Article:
Dr. Reza Mansoor is my friend. He is a friend to many. He opens paths. He clears paths. He is a stonecatcher. 

I first met Reza several years ago while building Habitat for Humanity homes in Hartford. He was on the Muslim Coalition of Connecticut (MCCT) crew. The assembled construction crews were part of Hartford Habitat’s interfaith collaborations designed to bring diverse faith communities together in side-by-side unity to build homes for families in need of simple, decent places to live.

In the intervening years since we met, our paths have intersected several times: on more Habitat builds, at a Hartford shelter’s kitchen when my church volunteered with the MCCT team, and at numerous interfaith gatherings, where many people of diverse religious backgrounds have come together to learn from each other, and to share their common calling to love and serve their neighbors.

Dr. Mansoor has just published a book worthy of our attention. Stigmatized: From 9/11 to Trump and Beyond, An American Muslim Journey”.  Check out the book’s website.

The following excerpts from testimonials found on the website are persuasive:

In his recent work, Dr. Reza Mansoor describes the role of his Muslim brethren in the building of our nation… Those who revere Islam have as much to do with America’s success as do Protestants, Catholics, Jews, Hindus, or any other religious sect…Sameness did not build America. Difference did…What makes us brothers is our love of America. This is what Dr. Mansoor’s book celebrates.

Governor Lowell P. Weicker
Former Governor, State of Connecticut

This is a compelling and down to earth description of the experience of being a normal American citizen who is Muslim, seeking to practice his faith in post 9/11 USA, in which overt acts of hatred and the willful mis-understanding of Islam on the part of some, have been mixed with acts of friendship and solidarity on the part of others. Dr Mansoor’s response to his experience within the Muslim community has been one that seeks in multiple ways to strengthen its identity and its institutions within the USA.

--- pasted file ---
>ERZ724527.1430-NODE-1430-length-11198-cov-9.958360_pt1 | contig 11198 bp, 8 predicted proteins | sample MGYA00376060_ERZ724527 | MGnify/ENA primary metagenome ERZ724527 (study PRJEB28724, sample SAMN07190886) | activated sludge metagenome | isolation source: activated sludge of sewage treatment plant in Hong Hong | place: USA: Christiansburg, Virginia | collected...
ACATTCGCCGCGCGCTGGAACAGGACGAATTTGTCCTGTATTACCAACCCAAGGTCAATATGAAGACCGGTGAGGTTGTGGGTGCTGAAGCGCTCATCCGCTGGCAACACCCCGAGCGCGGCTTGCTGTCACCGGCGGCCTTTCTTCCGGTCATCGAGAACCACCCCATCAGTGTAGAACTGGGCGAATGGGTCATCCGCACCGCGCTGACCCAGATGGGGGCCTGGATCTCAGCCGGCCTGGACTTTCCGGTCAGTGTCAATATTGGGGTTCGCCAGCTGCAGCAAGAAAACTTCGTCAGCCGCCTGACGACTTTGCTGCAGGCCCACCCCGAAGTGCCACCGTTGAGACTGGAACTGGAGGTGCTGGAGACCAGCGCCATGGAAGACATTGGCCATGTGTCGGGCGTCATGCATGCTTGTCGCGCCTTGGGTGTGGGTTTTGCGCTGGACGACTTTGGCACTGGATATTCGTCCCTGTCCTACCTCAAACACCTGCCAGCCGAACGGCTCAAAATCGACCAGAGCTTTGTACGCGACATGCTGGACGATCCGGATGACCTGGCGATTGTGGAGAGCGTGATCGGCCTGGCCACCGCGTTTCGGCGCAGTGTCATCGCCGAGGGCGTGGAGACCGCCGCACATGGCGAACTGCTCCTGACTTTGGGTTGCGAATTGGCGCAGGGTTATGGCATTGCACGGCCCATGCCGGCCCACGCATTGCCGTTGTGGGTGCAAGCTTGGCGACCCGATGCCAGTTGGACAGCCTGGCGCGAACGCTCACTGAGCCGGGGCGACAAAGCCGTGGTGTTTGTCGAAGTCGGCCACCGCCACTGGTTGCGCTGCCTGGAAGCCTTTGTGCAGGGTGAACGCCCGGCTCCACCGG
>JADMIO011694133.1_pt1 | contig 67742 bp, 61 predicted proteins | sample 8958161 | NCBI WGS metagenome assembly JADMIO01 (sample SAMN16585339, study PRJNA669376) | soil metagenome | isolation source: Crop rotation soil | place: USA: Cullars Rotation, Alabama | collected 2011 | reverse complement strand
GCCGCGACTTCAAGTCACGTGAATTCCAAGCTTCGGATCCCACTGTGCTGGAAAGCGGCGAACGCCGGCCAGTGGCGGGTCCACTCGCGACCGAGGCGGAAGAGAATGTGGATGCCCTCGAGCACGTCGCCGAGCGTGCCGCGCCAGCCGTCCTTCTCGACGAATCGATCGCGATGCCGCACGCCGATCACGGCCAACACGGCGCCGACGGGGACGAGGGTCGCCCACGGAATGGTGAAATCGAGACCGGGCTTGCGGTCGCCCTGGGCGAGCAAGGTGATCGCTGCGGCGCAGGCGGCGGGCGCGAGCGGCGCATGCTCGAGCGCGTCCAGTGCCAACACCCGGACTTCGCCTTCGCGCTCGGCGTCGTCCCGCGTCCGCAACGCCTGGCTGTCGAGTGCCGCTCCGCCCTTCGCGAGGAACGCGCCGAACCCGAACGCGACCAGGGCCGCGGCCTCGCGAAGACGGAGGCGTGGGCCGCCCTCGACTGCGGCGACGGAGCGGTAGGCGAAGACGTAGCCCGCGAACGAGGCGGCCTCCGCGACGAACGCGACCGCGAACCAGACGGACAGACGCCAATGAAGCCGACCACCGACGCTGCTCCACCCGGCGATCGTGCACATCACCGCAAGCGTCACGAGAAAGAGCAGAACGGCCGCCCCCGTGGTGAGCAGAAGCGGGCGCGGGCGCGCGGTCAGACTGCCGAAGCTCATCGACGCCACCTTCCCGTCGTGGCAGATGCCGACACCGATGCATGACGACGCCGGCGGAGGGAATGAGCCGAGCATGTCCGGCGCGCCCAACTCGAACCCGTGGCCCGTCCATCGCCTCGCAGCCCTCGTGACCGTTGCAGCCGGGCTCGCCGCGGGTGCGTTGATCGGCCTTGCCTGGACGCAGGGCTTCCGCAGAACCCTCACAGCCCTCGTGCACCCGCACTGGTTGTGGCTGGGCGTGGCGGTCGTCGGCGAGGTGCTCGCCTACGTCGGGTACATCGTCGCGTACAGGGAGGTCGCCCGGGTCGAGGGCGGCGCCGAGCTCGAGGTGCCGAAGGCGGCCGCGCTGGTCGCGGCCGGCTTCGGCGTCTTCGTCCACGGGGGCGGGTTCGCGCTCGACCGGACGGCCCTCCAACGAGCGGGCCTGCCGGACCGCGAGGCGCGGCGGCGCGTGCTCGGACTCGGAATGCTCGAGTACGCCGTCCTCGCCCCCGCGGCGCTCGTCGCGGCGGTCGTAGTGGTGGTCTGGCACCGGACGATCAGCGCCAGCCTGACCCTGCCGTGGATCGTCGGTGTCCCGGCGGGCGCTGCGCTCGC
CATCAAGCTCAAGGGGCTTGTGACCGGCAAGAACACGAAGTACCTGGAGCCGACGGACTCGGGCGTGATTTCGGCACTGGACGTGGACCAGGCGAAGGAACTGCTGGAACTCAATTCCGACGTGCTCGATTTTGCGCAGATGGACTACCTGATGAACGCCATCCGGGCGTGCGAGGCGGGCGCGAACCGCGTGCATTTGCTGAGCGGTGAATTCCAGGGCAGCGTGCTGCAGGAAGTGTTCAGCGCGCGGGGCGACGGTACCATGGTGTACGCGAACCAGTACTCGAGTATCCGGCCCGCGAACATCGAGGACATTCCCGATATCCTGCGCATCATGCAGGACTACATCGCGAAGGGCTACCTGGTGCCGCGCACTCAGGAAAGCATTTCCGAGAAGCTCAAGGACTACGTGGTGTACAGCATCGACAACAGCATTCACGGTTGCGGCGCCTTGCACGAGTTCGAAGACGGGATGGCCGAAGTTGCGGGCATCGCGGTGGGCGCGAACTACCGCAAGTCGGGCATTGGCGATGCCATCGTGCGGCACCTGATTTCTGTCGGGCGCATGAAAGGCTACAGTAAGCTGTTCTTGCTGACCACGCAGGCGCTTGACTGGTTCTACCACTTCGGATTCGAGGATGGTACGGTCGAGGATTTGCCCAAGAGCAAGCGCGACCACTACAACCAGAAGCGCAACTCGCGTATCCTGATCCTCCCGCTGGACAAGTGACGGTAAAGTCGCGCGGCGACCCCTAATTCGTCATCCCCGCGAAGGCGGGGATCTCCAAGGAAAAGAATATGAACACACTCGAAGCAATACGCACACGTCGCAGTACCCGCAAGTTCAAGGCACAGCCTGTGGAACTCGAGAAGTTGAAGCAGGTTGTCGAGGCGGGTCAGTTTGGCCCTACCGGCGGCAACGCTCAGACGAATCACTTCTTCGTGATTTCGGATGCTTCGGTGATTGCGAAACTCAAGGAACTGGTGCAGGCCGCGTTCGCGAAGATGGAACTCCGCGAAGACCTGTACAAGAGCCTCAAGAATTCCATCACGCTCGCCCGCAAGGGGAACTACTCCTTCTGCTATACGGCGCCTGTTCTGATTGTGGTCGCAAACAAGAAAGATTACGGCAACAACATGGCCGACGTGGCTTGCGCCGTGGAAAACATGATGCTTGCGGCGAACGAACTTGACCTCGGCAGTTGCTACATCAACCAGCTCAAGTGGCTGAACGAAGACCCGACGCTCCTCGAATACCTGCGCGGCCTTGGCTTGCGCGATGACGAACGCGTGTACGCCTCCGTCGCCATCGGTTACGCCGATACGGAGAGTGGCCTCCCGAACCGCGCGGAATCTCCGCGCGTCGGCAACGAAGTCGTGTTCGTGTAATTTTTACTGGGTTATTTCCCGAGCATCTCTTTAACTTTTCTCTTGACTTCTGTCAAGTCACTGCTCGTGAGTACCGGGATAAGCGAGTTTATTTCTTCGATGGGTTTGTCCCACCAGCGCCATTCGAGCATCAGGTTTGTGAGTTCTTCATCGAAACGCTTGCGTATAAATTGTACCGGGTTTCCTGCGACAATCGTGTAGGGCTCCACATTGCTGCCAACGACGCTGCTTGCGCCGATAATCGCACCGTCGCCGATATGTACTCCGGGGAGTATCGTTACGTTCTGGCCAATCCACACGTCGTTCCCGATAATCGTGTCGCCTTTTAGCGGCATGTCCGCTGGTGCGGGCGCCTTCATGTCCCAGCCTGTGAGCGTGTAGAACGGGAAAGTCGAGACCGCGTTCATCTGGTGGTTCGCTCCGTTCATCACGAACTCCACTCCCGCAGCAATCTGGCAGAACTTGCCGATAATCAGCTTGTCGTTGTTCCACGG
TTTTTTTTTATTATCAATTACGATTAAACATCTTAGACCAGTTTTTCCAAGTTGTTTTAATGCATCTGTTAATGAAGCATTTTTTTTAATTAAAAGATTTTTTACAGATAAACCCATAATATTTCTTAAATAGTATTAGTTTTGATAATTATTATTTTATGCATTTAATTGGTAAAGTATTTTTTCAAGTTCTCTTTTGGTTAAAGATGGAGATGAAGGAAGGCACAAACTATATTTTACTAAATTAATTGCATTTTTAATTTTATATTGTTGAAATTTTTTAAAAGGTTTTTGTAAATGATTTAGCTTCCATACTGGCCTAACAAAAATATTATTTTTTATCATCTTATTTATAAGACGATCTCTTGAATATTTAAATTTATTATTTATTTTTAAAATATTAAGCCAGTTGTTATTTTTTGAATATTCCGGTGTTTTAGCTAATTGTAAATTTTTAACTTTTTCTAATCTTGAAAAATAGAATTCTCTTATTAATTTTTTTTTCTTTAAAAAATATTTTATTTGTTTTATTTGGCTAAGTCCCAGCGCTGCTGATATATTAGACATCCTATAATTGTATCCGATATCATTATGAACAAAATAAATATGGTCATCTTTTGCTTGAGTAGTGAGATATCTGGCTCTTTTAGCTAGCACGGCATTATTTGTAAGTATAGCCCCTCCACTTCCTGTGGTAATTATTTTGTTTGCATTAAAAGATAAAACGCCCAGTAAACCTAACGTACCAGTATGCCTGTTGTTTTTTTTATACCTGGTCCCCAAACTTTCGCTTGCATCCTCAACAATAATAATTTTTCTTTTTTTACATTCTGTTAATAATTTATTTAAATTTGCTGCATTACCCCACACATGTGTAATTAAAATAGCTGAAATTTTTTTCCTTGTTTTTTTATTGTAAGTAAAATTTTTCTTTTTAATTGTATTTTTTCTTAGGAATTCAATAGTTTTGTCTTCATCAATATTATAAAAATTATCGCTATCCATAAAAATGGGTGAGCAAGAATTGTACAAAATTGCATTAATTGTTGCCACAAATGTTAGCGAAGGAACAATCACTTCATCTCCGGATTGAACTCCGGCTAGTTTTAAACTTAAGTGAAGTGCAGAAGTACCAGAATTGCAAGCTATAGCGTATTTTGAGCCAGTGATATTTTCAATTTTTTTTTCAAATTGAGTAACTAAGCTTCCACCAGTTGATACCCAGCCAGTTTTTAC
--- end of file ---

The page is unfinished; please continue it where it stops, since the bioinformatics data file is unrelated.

Dr. Heidi Hadsell
President, Hartford Seminary

What I really like about this book is Dr. Reza doesnʼt just identify the problems that exist, he gives examples of successful strategies that can be used to eliminate those problems. He gives the reader countless stories about the great work that continues to be done in Connecticut by those Muslims who have made it their business to be pro-active! Muslims, who have been called to action to improve the image of the Muslims, not by talking or being seen in nicely placed photo ops, but by getting involved with issues that effect and concern the communities.

Imam Dr. Salahuddin M. Muhammad
Imam Emeritus – Newburgh masjid
Newburgh, New York.

This book is an important book for all those who yearn to see the true face of Islam, but also, it’s a book that will inspire us to open the doors of our own faith communities to work together with others to make this world a better and more peaceful place for our children.

Rev. David W. Good
Minister Emeritus
The First Congregational Church of Old Lyme

Into this climate of fear and bigotry stepped many heroes: ordinary Muslims who reclaimed the voice of Islam and their interfaith partners who stood beside them for the common good. In his memoir, Reza Mansoor tells the compelling story of his community and how they faced these challenges together.

Dr. Ingrid Mattson,
Past President,
Islamic Society of North America

You feel like you are sitting very close to Reza as he is sharing his experiences of what it means to be a Muslim in the US today…It is something worth reflecting on and to take to heart, when Reza writes about those who once left dictatorial regimes and oppression for the dream of the freedom of the USA and now increasingly see how the US…is becoming more and more like the states the immigrants and refugees once fled from.But this book…is also a call to Muslims in the US to refuse being defined by the other…a call to Muslims to contribute creatively to open houses for new exchanges, new alliances and networks with people of different faiths, prepared to work together for a plural society, where respect for the other is a common value.

Rev. Dr. Hans Ucko,
Former Program Secretary for Interreligious Relations and Dialogue
World Council of Churches, Geneva.

While the lens through which we understand the Middle East and its tragic modern politics are not always the same, we must always be open to each other’s narrative. It will only be the mutual hope and confidence that arises out of the commonalities of our faith traditions—the idea that justice and peace are not ours to impose, but are Divine gifts and imperatives—that will help us overcome human antipathy toward the “other,” someone different.

Rabbi Herbert Brockman, PhD
Congregation Mishkan Israel
Lecturer, Yale Divinity School
New Haven, CT

Don Shaw, Jr.
Writer and Editor

One thought on ““Stigmatized”

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